What have we learned?
What is the focus?
The 3rd quarter (January to March) is very important from a business-owners perspective because you will have a number of issues to deal with, namely:
Post-holiday lag – where everybody takes a while to settle back in and you may unconsciously slow down and under-achieve;
This post-holiday lag includes your customers – so you may be struggling for orders from them as well – which may adversely affect your cash flow;
Big Tax bills coming up in February and April (the December BAS isn’t due till the end of February…and the 2018 income tax bill is due in April, along with the 2019 PAYG quarterly tax in advance is also due in April, plus if you are paying your employee tax monthly…you’ll have one due in January, and March too;
On top of all that, you may have spent big over Christmas, and taken the family on holiday.
All of this will come home to roost in February, and you may still be struggling with the cash flow hit when the April tax bills come along.
The only antidote to this post-holiday lag is FOCUS.
Concentrate on doing what you did well in the six months prior – maximise your efforts in this area
Fix whatever isn’t working well – or put a plan in place to fix it asap
Use what you have learned, to plan ahead and not repeat the same mistakes next year
Focus on the most important things first, such as:
Finishing any work in progress (so you can invoice it)
Chasing up quotes (so you can invoice them)
Hitting up new leads – and planning the workflow for the coming six months (so you can onboard the clients and invoice them)
Working out how much tax you have to pay…and when it is due
Shoring up the cash flow
That last point is a doozy. We try to get as many tax returns done as possible by Christmas time, so you know what tax bills you have coming up (both the 2018 tax bill and the likely PAYG due in February and April). If you haven’t had your tax returns done yet, hurry up – so you can put the money away…or talk to the bank to get some help. Prior planning always helps you get the loan. Don’t leave it until the problem lands on your lap to call the bank.
Utilise your team to help you with the first 3 points, you may need some help from your accountant to work out the tax and cash flow planning side of things. Get into it early…you will give yourself a much better chance of success.
Don’t slow down and under-achieve, just because it is quiet at the moment.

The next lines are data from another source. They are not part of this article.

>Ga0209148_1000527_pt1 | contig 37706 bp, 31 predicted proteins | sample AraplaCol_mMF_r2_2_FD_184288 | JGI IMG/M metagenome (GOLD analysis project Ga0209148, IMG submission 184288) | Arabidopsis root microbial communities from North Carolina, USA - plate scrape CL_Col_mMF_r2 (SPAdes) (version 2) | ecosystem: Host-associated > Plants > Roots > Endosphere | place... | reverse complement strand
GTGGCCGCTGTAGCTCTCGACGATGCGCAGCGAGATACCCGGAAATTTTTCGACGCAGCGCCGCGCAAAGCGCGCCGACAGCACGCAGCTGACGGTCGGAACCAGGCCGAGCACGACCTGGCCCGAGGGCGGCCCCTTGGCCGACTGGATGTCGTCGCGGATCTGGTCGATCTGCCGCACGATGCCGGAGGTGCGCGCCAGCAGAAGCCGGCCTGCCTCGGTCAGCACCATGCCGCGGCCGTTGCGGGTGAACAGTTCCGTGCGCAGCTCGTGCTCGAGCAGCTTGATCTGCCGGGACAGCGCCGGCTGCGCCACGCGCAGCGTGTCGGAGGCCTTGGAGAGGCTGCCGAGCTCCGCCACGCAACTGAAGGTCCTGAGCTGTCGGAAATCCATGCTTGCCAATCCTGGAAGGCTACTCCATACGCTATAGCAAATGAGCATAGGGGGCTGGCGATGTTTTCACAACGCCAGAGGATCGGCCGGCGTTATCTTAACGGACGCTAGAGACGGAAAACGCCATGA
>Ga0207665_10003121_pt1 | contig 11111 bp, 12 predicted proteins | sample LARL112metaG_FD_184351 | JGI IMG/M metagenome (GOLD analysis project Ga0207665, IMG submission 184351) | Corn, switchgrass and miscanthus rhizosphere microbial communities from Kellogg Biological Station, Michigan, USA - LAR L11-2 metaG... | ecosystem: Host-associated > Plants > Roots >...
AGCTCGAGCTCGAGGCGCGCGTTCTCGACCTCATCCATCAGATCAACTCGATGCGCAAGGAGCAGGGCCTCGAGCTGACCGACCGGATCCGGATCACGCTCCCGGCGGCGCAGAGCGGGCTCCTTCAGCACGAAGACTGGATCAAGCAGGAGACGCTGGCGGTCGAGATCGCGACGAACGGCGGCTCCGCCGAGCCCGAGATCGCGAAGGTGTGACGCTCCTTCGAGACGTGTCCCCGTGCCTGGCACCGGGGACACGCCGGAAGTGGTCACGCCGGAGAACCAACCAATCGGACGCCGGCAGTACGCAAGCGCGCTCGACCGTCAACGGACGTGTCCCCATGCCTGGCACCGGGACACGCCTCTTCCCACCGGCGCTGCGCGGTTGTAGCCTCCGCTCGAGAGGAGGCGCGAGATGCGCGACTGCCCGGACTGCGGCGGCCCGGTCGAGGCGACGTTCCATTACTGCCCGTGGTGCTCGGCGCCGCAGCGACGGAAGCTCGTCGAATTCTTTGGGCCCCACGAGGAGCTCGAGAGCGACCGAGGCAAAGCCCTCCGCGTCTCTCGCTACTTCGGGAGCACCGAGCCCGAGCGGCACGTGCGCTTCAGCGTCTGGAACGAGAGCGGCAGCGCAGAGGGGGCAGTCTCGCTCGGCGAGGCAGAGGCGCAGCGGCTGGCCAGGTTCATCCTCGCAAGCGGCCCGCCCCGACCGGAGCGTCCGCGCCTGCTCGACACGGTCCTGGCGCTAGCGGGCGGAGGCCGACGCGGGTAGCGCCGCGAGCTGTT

You will be surprised to know that it doesn’t matter whether you are self-employed, work for wages or running a not-for-profit organisation when it comes to being selected for investigation by the ATO.
Occasionally, the ATO will target a specific group, but only if they find out that there is something dodgy about a particular segment – like FIFO workers claiming taxis to the airport or business owners not declaring cash etc. But on the whole, the ATO doesn’t bother anybody unless they look like they are doing something unusual. What is unusual? Well:
Lodging your returns late all the time. This is a big indicator that you’re not well organised, and you don’t mind flouting the law…so you’ll be on the top of their list.
Paying your tax late is nowhere near as bad as not lodging to start with. The ATO is usually quite happy to do a payment arrangement, provided you lodge on time, and YOU call THEM to put a payment arrangement in place BEFORE the due date. Capeesh???
Having said that, the ATO doesn’t like to be used as a bank. So asking for payment arrangement after payment arrangement wears a bit thin. It shows that you aren’t putting the tax money away (and let’s face it…it isn’t your money) so don’t use it for other stuff.
The ATO takes the view that most of the tax agents and the population at large are “doing the right thing”. They know this because they have years of historical data that they can look back on to compare to what you are lodging…and as long as you are “within cooee” of what everybody else in your industry is doing…then you are pretty safe.
Lodge on time, every time
Pay on time, but if you can’t…advise the ATO early (or through your tax agent) so you can put a payment arrangement in place.
Most of all, put the tax money away so you aren’t tempted to spend it. Talk to your own tax agent – I use this simple rule-of-thumb: If you are a partnership or sole-trader, with no employees…and registered for GST…you should be putting at least 25% of what you bank away to cover your GST and income tax. If your business has employees, you need to put at least 35% of what you bank away – to cover GST, your tax…and your employees’ tax. Note – I’m talking about what hits the bank…not the ex-GST invoice total. Don’t forget about superannuation on top of this too.
The 10% GST is not your money…and the PAYG deducted from your employees’ wages is not your money. Superannuation is a pay-rise that was diverted to super instead…so it is also not your money. Don’t mess with it. Get it as far away from you as possible, then you won’t be tempted.
Operate your financial affairs according to accepted norms. If you come across a friend or a tax agent that is promising something that sounds almost too good to be true – it usually is. There is no such thing as a free ride these days, so don’t get sucked in by somebody that tells you they have a scheme that results in you paying really low levels of tax. These people are usually nowhere to be seen if you get “pinged” by the ATO.